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The Scheldt (Dutch: Schelde, French Escaut, Latin Scaldis) is a 350 km[11244] long river in northern Francemarker, western Belgiummarker and the southwestern part of the Netherlandsmarker. Its name is derived from an adjective corresponding to Old English sceald "shallow", Modern English shoal, Low German schol, Frisian skol, and Swedish skäll "thin".

Course

The headwaters of the Scheldt are in Gouy, in the Aisnemarker department of northern Francemarker. It flows north through Cambraimarker and Valenciennesmarker, and enters Belgiummarker near Tournaimarker. In Ghentmarker, where it receives the Lysmarker, its main tributary, the Scheldt turns east. Near Antwerpmarker, the largest city on its banks, the Scheldt flows west into the Netherlandsmarker towards the North Seamarker.

Originally there were two branches from that point: the Oosterscheldemarker (Eastern Scheldt) and the Westerscheldemarker (Western Scheldt) but in the 19th century the river was cut off from its eastern (actually: northern) branch by a dyke that connects Zuid-Bevelandmarker with the mainland (North Brabantmarker). Today the river therefore continues into the Westerschelde estuary only, passing Terneuzenmarker to reach the North Sea between Breskensmarker in Zeeuws-Vlaanderenmarker and Vlissingen marker on Walcherenmarker.

The Scheldt is an important waterway, and has been made navigable from its mouth up to Cambrai. The port of Antwerpmarker, the second largest in Europe, lies on its banks. Several canals (including the Albert Canalmarker) connect the Scheldt with the basins of the Rhinemarker, Meusemarker and Seinemarker, and with the industrial areas around Brusselsmarker, Liègemarker, Lillemarker, Dunkirkmarker and Monsmarker.

The Scheldt flows through the following departments of France, provinces of Belgium, provinces of the Netherlands and towns:
River Scheldt in Antwerp at sunset



History

Satellite image of the Scheldt delta


The Scheldt estuary has always had considerable commercial and strategic importance. In Roman days it was important for the shipping lanes to Britannia. The Franks took control over the region around 260 and at first interfered with the Roman supply routes as pirates. Later they became allies of the Romans. With the various divisions of the Frankish Empire in the 9th century, the Scheldt eventually became the border between the West and the East Empire, later named Francemarker and the Holy Roman Empire.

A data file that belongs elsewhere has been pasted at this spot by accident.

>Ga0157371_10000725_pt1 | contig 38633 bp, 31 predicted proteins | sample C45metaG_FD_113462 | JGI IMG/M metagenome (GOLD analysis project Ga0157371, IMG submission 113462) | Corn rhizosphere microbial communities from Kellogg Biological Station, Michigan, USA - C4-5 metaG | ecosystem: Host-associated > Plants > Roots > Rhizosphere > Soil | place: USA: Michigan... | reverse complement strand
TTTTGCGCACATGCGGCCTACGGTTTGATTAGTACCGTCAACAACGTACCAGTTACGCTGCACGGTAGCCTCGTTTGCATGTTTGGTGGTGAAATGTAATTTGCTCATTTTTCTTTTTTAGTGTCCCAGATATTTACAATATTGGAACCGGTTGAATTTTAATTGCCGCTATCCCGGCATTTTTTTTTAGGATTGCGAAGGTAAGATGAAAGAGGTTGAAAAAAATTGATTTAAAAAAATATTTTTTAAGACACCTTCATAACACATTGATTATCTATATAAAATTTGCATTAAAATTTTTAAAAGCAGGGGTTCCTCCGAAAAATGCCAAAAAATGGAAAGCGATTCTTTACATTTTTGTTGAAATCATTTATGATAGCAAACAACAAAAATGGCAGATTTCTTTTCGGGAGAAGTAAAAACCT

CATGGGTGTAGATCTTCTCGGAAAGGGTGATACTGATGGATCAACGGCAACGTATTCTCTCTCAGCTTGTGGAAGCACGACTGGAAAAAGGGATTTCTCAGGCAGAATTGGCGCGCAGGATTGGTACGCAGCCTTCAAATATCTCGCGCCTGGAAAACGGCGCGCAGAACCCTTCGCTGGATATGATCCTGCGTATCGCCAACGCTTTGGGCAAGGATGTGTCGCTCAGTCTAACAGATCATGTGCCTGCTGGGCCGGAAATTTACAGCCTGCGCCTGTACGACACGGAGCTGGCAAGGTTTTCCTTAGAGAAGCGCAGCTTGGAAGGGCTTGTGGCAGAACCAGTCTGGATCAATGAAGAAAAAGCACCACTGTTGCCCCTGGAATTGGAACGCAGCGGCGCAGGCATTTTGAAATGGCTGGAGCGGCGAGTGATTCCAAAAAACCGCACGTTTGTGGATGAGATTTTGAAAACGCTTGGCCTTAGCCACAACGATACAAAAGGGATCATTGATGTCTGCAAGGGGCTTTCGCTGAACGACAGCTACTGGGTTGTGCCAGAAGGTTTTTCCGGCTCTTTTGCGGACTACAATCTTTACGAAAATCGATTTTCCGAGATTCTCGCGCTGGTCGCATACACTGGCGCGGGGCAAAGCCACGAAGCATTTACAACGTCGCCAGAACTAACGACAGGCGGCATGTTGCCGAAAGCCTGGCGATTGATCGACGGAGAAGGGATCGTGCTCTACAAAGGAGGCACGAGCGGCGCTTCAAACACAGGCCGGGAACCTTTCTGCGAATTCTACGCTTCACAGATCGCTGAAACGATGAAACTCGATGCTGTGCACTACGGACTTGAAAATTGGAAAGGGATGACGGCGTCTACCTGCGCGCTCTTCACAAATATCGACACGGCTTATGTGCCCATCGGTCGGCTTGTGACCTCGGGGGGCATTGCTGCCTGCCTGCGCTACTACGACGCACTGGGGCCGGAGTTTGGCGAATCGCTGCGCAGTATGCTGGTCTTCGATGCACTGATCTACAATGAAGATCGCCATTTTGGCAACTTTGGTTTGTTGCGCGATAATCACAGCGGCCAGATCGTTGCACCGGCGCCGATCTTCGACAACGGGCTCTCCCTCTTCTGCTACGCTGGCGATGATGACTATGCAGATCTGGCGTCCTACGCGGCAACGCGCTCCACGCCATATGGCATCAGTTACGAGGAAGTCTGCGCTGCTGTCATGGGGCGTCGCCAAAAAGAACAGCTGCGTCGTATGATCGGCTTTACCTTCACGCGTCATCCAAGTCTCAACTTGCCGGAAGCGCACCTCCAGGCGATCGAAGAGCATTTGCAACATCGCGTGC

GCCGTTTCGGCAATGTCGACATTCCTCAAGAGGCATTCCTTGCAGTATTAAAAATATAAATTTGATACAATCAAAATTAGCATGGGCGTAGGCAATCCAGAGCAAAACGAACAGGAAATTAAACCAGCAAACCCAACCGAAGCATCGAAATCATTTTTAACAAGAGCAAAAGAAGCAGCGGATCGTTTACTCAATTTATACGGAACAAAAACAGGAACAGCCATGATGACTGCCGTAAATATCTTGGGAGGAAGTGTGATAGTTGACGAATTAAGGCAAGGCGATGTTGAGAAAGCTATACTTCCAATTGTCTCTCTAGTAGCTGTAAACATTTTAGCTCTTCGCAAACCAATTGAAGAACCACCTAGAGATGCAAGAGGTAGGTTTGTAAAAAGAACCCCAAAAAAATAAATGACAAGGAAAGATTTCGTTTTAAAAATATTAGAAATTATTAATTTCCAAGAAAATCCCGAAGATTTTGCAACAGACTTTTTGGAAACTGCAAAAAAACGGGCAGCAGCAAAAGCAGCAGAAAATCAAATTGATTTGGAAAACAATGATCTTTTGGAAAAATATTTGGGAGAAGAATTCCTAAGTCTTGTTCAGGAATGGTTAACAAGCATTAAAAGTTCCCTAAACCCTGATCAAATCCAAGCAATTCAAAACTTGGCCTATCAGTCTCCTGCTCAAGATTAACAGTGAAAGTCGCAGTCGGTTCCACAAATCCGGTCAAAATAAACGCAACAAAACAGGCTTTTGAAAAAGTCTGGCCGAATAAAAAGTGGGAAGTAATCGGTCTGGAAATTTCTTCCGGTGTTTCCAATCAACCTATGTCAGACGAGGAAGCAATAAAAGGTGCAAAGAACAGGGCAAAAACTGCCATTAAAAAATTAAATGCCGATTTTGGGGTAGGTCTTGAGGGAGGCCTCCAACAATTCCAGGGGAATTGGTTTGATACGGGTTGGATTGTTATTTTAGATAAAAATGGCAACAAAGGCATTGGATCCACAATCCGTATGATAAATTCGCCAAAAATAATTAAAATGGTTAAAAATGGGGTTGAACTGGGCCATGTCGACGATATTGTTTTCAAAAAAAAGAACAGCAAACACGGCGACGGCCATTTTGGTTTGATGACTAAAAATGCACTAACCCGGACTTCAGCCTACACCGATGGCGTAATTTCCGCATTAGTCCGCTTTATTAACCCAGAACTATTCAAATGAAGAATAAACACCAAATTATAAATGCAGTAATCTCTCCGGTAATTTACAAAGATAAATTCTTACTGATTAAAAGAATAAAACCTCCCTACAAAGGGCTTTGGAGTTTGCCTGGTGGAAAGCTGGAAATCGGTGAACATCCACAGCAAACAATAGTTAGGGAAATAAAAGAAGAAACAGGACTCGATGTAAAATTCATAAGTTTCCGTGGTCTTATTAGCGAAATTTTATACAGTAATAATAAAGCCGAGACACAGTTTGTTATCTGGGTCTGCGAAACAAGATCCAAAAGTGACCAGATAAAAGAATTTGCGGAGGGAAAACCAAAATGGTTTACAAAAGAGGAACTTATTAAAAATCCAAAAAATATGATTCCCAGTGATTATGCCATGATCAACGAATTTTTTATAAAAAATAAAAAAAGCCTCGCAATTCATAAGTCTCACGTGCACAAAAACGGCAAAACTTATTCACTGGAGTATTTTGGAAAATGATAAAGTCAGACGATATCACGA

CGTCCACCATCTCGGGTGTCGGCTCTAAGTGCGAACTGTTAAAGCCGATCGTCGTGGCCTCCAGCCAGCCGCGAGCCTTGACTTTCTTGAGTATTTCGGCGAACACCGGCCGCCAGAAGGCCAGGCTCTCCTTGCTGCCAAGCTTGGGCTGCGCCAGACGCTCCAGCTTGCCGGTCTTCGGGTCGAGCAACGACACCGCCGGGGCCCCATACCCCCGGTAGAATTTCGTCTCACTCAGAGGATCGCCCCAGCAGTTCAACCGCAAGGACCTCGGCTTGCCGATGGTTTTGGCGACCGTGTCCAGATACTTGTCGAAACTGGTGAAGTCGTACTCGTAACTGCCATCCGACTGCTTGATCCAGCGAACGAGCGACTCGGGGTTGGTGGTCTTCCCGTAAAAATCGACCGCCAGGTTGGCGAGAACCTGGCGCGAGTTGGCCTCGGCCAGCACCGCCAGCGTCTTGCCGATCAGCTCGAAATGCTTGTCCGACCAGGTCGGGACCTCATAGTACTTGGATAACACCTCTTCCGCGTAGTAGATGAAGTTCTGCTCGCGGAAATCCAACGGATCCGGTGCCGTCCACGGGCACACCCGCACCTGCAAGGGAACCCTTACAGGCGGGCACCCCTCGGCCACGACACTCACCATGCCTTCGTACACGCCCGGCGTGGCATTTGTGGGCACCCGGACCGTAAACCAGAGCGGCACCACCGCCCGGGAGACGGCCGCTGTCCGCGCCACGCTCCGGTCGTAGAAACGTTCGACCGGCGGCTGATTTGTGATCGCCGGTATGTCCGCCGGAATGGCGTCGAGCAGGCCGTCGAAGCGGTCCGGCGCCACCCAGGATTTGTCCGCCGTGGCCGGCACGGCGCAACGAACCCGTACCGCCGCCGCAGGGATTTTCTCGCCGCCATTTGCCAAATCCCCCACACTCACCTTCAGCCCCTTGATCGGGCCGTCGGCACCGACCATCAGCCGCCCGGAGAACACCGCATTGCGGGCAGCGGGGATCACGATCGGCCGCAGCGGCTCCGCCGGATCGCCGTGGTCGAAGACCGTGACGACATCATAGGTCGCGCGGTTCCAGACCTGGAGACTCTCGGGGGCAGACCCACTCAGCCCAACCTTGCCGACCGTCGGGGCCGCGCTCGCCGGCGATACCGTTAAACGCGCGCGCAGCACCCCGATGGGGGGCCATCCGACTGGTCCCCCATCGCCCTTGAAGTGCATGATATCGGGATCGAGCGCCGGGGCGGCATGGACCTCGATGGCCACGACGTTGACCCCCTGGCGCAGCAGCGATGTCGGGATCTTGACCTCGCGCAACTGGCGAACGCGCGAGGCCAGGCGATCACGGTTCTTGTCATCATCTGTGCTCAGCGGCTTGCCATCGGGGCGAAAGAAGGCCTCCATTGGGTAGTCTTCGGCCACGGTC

This status quo remained intact - at least on paper - until 1528, although by then both Flanders on the left bank and Zeeland and Brabant on the right were part of the Habsburg possessions of the Seventeen Provinces. Antwerp was the most prominent harbor of Western Europe. After this city fell back under Spanish control in 1585 the Dutch Republic took control of Zeeuws-Vlaanderenmarker, a strip of land on the left shore, and closed the Scheldt for shipping. This shifted the trade to the ports of Amsterdammarker and Middelburgmarker and seriously crippled Antwerp - an important and traumatic element in the history of relations between the Netherlands and what was to become Belgiummarker.

Access to the river was the subject of the brief 1784 'Kettle War', and — in the French Revolutionary era shortly afterwards — the river was reopened in 1792. Once Belgium had claimed its independence from the Netherlands in 1830 the treaty of the Scheldt determined that the river should remain accessible to ships headed for Belgian ports.

In World War II the estuary once again became a contested area. Despite allied control of Antwerp, in September 1944 German forces still occupied fortified positions throughout the Scheldt estuary west and north, preventing any allied shipping to the port. In the Battle of the Scheldt, the Canadian First Army successfully cleared the area, allowing supply convoys direct access to the port of Antwerpmarker by November 1944.

Tributaries and sub-tributaries



References



External links




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